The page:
Anglican leader urges moral leadership in climate talks
Archbishop of Canterbury Rowan Williams, the leader of the world's Anglicans, called on Sunday for "real moral leadership" on tackling climate change, ahead of United Nations talks in South Africa.
"The moral crisis is as real as ever. The effects of environmental pressure and change are more and more felt day by day, especially by the most vulnerable people on the face of the planet," Williams said in a video message.
"And we need as never before real moral leadership from our governments, from the international community."
He urged rich nations to detail how they will fulfil a pledge agreed last year to provide $100 billion annually, starting in 2020, to help developing countries adapt to climate change and mitigate the damage.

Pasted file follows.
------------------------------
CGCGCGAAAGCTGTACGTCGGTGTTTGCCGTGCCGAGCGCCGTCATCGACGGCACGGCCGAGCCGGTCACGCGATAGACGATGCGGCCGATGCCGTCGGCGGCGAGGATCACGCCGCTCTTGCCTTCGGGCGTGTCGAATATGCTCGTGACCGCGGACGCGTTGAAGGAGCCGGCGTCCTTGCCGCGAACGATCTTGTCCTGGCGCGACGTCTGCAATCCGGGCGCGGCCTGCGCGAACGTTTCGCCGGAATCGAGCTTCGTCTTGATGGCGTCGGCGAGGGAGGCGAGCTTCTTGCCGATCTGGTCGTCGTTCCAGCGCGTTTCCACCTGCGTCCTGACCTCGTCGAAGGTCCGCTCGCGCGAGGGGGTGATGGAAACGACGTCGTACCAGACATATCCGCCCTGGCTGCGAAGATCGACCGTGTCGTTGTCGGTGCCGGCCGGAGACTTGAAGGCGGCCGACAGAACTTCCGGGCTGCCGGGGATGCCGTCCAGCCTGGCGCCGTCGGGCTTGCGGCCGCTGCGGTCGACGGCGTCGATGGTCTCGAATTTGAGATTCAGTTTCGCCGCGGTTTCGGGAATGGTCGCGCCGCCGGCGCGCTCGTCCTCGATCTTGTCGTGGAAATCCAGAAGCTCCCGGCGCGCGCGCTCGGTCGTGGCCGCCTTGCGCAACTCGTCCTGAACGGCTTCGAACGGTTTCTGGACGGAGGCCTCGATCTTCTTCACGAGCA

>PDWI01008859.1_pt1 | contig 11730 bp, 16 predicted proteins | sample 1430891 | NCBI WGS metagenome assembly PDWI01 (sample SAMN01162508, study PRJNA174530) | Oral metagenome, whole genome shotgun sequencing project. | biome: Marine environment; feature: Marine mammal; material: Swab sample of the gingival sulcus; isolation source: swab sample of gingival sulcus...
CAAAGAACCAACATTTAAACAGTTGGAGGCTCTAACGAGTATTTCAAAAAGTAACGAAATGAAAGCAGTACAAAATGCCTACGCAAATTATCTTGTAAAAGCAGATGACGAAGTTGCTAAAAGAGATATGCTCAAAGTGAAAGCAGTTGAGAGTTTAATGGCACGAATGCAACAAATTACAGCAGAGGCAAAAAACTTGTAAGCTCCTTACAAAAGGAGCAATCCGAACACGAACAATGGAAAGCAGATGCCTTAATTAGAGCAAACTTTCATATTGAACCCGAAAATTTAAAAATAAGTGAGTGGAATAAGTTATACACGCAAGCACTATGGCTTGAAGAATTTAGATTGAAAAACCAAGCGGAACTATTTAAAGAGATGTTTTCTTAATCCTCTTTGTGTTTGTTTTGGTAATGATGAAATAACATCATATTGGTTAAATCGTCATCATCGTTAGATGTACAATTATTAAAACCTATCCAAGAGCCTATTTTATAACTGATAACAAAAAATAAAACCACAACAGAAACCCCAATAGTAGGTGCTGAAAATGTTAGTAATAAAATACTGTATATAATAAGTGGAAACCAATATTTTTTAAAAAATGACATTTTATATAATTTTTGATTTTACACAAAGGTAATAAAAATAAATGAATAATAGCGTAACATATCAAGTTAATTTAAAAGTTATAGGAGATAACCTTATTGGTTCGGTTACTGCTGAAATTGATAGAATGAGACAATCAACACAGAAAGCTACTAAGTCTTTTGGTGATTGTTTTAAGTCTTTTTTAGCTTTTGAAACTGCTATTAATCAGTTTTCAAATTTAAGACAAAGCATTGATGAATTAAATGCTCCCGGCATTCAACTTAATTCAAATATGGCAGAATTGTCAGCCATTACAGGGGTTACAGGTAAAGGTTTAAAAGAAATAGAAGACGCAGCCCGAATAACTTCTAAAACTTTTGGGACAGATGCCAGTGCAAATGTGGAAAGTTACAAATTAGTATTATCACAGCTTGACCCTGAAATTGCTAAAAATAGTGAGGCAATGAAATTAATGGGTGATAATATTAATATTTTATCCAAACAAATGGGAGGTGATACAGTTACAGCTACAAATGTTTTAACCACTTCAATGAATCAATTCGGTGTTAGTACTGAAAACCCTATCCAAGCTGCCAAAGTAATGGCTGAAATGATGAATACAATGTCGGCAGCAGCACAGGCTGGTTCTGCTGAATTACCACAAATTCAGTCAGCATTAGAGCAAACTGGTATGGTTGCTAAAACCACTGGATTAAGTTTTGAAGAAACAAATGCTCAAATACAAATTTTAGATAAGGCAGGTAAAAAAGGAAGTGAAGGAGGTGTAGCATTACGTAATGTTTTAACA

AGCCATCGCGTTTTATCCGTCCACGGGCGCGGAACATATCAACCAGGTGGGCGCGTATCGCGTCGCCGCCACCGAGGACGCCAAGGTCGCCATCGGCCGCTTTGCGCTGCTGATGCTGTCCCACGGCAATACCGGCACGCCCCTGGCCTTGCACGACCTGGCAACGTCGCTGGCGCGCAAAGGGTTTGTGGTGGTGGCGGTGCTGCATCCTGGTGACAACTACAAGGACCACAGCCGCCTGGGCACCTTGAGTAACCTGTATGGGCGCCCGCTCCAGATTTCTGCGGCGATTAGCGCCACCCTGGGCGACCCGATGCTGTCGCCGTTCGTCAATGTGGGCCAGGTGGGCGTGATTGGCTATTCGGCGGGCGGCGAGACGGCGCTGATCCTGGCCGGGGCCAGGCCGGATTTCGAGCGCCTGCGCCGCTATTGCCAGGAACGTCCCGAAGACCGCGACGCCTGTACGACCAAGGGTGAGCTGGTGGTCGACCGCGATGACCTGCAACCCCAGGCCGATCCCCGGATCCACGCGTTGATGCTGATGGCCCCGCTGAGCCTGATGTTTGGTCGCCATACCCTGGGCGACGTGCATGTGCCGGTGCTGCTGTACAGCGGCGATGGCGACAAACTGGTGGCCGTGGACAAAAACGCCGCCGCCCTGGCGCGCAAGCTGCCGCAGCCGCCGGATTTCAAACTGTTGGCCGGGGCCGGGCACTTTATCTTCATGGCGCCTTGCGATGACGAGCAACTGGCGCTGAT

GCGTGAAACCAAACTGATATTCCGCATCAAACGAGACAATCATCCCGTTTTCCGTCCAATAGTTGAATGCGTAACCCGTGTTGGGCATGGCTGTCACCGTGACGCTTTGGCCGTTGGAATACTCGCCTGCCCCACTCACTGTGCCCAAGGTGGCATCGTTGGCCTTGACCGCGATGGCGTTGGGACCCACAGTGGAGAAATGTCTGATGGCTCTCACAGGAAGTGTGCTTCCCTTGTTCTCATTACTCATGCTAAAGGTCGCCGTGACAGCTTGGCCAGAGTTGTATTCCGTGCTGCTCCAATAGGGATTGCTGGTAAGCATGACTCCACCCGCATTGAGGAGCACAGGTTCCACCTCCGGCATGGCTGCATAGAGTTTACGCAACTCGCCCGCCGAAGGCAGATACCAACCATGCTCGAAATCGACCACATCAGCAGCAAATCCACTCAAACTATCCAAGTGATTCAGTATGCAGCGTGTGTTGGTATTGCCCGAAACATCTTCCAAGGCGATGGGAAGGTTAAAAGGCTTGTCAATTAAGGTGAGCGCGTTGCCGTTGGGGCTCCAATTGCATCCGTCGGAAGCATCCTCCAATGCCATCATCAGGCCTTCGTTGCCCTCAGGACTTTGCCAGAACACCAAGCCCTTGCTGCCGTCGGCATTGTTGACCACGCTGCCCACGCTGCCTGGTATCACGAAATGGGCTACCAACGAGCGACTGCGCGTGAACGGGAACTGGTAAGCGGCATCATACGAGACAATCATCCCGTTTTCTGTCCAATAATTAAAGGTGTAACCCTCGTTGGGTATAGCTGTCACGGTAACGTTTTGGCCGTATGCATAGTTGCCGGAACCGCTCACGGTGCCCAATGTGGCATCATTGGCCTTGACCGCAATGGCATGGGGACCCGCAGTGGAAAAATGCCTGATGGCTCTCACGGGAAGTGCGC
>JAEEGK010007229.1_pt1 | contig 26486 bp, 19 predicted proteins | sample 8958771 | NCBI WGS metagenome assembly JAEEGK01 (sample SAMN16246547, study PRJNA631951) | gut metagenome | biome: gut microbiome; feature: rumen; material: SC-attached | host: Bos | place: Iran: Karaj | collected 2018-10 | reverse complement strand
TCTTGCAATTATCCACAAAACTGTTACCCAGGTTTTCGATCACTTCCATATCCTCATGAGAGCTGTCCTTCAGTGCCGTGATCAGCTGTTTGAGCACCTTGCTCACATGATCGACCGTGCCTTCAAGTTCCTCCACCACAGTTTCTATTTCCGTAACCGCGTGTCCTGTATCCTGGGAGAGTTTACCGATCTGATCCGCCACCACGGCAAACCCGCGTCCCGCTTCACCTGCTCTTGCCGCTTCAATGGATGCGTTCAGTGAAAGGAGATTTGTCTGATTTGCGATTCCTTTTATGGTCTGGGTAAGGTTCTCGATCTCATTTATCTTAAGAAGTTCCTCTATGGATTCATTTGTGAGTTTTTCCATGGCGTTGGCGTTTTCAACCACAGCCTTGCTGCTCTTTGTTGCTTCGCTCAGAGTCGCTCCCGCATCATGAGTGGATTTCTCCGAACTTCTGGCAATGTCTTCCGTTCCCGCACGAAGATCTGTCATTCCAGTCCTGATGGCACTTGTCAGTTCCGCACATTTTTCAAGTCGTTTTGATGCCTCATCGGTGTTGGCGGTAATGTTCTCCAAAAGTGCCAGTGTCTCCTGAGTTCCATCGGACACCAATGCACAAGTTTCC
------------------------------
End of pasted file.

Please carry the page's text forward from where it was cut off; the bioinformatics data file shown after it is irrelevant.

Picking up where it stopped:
"We need to see some security, some guarantees, about emissions cuts. We need to see some clarity about a real integrated response to questions around clean energy, food security, clean water and bio-diversity," he said.
In a video showing him working on environmental projects with young people, Williams said it would be a "tragedy" if the current generation of leaders failed to live up to the expectations of the next.
"I hope and pray that that will help move things on as we see the absolute necessity of doing justice to the next generation, as we do justice to the whole of our environment," he said.
The talks in Durban, under the 194-nation UN Framework Convention on Climate Change (UNFCCC), start on Monday and run to December 9.
© 2011 AFP